However, the companies or advertisers who utilize Google’s ad offerings will have to get the consent from their own users to get it done. Although, Google already requires advertisers and publishers to obtain consent from their own end users if they want to utilize their service, but now Google is updating its consent policy particularly for EU users that reflect stringent legal requirements under GDPR.
How Will GDPR Effect Google Revenues?
Some experts believe that Google might face a major setback in its revenues as Google earns 33% of its revenues from Europe. Users refusing to share data and info will hurt Google’s ability to deliver personalized ads and product recommendation. If 30% of European Google users opt out of data sharing, the revenue impact would be almost 2 percentage points, says Deutsche Bank analyst Lloyd Walmsley and his team.
What Does Facebook Have to Say?
Facebook has emerged out as the king of all social media platforms because of its ability to feed personalized content to its users. And just last month Facebook faced serious charges for mishandling the handling of user data.
As per Facebook Release, they are aiming to make a concerted effort to be transparent and proactive regarding GDPR protections. Which means they will focus on three cornerstone commitments i.e. transparency, control, and accountability. And in order to get the things in a right direction, they are also simplifying the design of their privacy settings in a new privacy center. They will also provide refreshers for people as reminders in the form of a pop up in News Feed on how to double-check your privacy settings.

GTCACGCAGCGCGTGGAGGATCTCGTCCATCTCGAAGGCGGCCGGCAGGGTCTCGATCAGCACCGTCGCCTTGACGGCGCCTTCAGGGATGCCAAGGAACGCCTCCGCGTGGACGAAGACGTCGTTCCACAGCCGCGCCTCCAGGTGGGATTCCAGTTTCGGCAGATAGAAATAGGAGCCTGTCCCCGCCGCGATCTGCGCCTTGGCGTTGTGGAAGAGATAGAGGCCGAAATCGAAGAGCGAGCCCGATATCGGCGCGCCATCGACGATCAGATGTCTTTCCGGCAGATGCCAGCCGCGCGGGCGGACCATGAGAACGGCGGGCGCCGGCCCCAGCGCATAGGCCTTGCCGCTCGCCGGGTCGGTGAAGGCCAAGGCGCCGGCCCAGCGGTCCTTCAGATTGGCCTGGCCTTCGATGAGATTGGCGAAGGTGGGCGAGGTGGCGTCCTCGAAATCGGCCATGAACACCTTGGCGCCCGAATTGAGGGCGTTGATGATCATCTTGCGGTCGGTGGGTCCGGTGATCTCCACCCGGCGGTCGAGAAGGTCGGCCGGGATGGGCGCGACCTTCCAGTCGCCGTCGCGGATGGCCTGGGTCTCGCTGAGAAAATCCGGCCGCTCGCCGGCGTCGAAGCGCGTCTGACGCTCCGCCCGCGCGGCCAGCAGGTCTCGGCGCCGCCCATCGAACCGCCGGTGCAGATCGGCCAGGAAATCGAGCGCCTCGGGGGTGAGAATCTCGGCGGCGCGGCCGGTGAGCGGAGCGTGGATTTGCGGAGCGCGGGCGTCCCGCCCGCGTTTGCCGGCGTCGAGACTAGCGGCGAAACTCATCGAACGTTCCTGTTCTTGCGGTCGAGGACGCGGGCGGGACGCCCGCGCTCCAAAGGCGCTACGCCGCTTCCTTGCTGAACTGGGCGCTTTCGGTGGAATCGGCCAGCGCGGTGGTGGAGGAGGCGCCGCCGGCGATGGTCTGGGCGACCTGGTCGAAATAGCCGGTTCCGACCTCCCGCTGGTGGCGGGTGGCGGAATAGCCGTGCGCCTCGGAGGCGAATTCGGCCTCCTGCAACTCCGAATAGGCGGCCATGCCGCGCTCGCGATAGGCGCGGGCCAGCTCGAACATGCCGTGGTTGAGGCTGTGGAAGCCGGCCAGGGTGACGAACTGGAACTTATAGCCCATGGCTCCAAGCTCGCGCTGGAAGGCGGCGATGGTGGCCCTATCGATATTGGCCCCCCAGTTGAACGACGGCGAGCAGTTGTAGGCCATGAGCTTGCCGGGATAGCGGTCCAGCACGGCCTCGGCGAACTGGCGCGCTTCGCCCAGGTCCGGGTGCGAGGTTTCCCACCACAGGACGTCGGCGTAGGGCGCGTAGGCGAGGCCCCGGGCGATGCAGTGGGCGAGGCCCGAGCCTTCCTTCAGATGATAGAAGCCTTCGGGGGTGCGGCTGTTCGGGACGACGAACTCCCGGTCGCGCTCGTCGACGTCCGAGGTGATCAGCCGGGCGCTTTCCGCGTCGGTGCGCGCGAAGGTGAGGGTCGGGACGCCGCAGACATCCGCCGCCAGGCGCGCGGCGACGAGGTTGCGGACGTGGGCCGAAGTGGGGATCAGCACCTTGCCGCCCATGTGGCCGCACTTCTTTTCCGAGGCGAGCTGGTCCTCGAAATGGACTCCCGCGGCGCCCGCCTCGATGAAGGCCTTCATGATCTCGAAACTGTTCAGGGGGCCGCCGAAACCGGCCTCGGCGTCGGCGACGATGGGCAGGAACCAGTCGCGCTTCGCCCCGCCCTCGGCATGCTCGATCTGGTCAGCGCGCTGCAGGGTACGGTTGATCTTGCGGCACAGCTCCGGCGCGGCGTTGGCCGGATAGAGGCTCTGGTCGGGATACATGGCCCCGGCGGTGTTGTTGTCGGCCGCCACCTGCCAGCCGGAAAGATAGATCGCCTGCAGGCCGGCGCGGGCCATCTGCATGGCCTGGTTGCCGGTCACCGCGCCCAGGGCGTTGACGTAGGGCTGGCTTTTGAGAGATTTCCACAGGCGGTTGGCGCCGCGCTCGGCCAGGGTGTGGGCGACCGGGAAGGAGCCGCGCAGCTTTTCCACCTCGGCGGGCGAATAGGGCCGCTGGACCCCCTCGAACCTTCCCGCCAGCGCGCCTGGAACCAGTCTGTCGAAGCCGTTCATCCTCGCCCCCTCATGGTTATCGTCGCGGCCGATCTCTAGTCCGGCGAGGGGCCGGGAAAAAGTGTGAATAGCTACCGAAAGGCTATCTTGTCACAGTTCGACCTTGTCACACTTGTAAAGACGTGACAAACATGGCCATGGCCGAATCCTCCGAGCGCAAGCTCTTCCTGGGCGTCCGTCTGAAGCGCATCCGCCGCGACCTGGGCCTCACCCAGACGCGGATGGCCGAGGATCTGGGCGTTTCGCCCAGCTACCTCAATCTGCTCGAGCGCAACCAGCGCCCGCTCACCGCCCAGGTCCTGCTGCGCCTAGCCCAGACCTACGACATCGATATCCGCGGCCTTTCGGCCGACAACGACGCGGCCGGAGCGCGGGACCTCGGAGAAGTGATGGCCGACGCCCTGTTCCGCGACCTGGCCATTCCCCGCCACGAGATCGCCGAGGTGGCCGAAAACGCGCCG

Impact, Consequences and Provisions
The conditions for acquiring consent are stricter under GDPR regulations as the users will be provided with the right to withdraw consent when he/she/ze wants to. Prophecies are that consent will not be valid unless separate consents are acquired for different processing activities. This indicates that if an individual agrees to take a certain action; it is not allowed for websites to assume or add a disclaimer. Moreover, providing an opt-out option is not just enough.
All the online enterprises who fail to comply with the GDPR after its enforcement date may face severe penalties. Websites involved in breaching of GDPR laws could be fined up to 4% of their global annual turnover. Speculations are that in the start the enforcement of fines will be heavy-handed to encourage companies to become compliant quickly. If you have not already, It would be a good idea to make sure your online store is GDPR compliance. Every major CMS has made plugins that easily make store GDPR compliant e.g WordPress GDPR pluging, Magento 2 GDPR etc.
Well, there are a lot of myths circulating around GDPR; well we believe it’s too early to say anything. However, GDPR will ensure the security of an individual’s information as it mandates transparency and clarity for all the communications related to the collection and use of personal data.